Netizen Opinion and China's Foreign Policy

Interpreting Narratives About North Korea on Chinese Social Media

Published in: Asia Policy, Volume 14, Number 3 (July 2019)

Posted on RAND.org on May 18, 2021

by Andrew Scobell, Nathan Beauchamp-Mustafaga, Astrid Stuth Cevallos, Arthur Chan, Zev Winkelman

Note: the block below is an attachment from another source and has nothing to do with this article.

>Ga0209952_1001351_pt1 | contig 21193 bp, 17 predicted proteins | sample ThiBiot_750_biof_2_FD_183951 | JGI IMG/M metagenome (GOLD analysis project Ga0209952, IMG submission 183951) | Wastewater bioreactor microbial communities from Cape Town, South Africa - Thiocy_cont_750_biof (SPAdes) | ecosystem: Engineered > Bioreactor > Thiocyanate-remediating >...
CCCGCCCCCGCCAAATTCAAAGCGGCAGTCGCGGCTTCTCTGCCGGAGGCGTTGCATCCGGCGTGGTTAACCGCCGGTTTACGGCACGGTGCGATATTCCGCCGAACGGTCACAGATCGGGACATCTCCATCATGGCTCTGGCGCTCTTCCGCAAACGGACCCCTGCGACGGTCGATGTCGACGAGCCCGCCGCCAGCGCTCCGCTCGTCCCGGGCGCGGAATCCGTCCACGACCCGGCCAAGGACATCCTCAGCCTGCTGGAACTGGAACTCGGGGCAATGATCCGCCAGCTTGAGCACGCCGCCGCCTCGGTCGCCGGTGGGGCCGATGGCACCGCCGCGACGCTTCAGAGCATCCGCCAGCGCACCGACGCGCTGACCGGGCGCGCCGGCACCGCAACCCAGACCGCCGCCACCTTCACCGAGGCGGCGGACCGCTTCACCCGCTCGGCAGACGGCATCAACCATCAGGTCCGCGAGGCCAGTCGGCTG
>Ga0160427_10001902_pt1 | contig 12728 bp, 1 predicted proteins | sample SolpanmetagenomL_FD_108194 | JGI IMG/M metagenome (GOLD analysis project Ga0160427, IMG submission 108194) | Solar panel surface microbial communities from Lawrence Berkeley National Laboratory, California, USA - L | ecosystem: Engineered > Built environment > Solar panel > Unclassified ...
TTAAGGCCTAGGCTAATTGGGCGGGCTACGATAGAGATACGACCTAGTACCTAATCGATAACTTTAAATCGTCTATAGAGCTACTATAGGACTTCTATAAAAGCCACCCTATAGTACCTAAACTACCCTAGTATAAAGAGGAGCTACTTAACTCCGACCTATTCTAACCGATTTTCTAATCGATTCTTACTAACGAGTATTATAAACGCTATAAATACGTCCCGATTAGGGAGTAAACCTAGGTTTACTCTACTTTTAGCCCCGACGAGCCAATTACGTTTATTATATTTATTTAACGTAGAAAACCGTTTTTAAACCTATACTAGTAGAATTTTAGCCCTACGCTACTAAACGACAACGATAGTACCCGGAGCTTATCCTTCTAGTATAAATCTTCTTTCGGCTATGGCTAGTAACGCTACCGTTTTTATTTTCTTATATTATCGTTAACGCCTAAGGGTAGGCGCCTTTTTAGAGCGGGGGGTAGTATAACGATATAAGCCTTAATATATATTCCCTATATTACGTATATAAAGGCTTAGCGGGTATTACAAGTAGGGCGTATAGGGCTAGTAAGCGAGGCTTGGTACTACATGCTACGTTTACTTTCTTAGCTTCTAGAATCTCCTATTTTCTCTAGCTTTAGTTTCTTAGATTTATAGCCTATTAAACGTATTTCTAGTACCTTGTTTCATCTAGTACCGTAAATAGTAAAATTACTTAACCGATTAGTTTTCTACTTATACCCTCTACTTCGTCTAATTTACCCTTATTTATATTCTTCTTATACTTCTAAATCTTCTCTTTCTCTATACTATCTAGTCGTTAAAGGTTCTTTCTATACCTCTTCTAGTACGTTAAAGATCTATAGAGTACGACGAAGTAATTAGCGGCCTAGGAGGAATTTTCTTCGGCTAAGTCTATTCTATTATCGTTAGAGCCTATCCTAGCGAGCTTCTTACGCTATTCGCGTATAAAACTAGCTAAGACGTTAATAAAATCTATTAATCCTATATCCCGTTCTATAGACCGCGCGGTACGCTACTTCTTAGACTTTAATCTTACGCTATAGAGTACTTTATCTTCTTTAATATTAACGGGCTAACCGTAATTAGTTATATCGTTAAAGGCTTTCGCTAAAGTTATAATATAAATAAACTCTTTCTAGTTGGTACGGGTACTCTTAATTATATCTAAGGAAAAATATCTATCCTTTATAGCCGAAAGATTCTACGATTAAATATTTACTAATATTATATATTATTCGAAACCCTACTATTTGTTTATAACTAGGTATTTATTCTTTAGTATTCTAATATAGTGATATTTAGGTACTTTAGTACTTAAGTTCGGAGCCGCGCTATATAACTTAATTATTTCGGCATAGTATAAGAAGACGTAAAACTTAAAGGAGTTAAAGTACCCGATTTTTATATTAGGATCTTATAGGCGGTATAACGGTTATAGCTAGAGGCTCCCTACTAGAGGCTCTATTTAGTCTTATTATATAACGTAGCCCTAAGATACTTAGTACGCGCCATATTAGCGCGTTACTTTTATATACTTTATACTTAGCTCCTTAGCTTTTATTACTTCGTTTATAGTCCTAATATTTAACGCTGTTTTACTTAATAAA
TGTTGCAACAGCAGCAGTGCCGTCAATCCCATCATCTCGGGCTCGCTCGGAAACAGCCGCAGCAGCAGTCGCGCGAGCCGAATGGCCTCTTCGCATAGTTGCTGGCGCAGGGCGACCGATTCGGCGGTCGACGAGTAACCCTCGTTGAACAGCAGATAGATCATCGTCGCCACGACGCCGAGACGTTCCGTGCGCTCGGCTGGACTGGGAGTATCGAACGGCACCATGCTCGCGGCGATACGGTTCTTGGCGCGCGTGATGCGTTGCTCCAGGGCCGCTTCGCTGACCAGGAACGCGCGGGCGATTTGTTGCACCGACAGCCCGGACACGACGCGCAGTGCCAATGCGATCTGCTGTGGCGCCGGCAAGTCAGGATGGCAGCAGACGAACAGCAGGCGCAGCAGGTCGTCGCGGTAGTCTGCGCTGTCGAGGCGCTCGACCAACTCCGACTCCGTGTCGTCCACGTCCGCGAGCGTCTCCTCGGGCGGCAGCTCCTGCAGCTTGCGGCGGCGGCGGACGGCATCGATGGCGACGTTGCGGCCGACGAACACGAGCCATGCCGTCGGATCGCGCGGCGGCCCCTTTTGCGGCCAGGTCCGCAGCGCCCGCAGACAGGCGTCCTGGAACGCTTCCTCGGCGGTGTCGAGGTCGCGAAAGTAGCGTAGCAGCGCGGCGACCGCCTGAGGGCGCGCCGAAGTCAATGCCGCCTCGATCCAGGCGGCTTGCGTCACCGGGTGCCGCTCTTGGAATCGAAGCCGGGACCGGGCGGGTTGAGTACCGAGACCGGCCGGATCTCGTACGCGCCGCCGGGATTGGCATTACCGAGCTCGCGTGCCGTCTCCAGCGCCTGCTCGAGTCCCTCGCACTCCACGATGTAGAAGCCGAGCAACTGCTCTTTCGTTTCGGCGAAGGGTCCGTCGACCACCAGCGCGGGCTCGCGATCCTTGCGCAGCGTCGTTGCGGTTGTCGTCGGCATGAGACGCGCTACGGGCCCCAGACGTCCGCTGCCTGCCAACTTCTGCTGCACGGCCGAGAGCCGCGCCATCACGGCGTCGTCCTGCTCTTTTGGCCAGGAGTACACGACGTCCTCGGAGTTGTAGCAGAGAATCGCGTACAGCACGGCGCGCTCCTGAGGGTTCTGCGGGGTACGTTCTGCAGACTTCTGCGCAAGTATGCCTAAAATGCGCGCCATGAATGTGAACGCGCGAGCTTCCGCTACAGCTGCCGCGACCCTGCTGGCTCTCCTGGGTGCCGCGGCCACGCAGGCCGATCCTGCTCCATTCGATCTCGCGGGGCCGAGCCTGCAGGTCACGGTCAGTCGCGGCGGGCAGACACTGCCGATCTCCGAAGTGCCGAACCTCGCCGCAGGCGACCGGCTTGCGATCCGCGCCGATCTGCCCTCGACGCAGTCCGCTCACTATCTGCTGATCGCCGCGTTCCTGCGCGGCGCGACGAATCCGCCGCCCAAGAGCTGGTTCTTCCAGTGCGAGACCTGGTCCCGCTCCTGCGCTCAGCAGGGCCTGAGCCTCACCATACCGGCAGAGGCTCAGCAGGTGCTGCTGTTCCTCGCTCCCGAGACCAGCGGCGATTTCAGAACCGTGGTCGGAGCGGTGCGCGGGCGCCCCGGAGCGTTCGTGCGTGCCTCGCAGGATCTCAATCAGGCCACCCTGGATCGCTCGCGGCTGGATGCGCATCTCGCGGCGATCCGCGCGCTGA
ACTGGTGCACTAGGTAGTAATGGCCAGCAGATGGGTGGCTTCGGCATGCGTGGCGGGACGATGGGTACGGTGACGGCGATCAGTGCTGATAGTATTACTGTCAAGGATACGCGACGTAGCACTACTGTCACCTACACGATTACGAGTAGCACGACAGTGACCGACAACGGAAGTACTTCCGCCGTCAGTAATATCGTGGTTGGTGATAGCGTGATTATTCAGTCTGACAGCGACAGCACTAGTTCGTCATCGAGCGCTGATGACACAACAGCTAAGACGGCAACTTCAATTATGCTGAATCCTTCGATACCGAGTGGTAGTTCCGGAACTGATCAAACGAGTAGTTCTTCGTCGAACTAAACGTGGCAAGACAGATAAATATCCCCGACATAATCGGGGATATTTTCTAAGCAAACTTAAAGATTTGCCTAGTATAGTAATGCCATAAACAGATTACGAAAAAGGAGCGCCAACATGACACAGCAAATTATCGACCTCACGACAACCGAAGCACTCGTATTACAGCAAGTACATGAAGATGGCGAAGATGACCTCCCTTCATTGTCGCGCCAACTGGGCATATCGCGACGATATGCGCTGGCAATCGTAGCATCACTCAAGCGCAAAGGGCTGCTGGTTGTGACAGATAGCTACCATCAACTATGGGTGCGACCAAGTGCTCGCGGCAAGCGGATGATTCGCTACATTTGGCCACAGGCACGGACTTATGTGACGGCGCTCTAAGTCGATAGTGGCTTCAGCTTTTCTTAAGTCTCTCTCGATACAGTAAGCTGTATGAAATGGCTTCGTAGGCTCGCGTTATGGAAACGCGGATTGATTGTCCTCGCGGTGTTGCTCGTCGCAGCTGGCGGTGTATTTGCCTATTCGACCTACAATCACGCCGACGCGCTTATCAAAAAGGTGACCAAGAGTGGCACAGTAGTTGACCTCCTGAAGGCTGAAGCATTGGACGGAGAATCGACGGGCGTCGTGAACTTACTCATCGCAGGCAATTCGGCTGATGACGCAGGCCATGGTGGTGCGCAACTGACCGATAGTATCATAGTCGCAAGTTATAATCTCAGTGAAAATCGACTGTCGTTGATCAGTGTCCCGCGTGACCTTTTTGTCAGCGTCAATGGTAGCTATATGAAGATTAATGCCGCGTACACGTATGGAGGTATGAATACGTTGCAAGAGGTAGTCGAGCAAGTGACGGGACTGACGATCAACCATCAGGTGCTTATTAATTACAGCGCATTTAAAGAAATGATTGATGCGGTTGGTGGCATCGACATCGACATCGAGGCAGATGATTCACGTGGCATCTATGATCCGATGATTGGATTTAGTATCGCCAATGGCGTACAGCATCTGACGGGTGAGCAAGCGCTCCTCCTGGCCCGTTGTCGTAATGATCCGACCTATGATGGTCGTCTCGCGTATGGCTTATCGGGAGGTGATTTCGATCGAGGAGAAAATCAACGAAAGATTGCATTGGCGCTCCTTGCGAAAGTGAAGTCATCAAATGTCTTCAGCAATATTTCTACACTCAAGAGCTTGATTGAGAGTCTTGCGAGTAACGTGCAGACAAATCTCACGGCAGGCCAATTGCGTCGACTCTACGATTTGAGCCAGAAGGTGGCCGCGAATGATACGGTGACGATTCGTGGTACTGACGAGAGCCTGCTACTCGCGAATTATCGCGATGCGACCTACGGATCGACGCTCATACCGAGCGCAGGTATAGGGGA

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The impact of netizen opinion on one of China's most challenging contemporary foreign policy issues is difficult to assess. Previous research on Chinese attitudes toward North Korea has focused on elite policy debates and paid little attention to popular views. To address this imbalance, this article collects a novel dataset of thousands of Chinese-language social media posts on the leading microblog, Sina Weibo (Xinlang Weibo), in 2015. Analysis of this dataset reveals four multilayered popular Chinese narratives on North Korea: one ridiculing the country and its youthful leader Kim Jong-un, a second critiquing China via unflattering comparisons and parallels with North Korea, a third assessing China and the legacy of the Korean War, and a fourth addressing the ongoing foreign policy security challenge that North Korea poses to China. These popular narratives are in direct conflict with China's official narrative of long-standing, battle-tested comradely relations between the two states. This official narrative also pointedly omits any detailed characterization of North Korea and its leaders and only refers to denuclearization in the context of the entire peninsula. Moreover, the popular narratives mirror elite discourse while providing greater nuance and context for understanding Beijing's tormented relationship with Pyongyang. These findings underscore the complexities and underlying sensitivities of China's disposition vis-à-vis North Korea.

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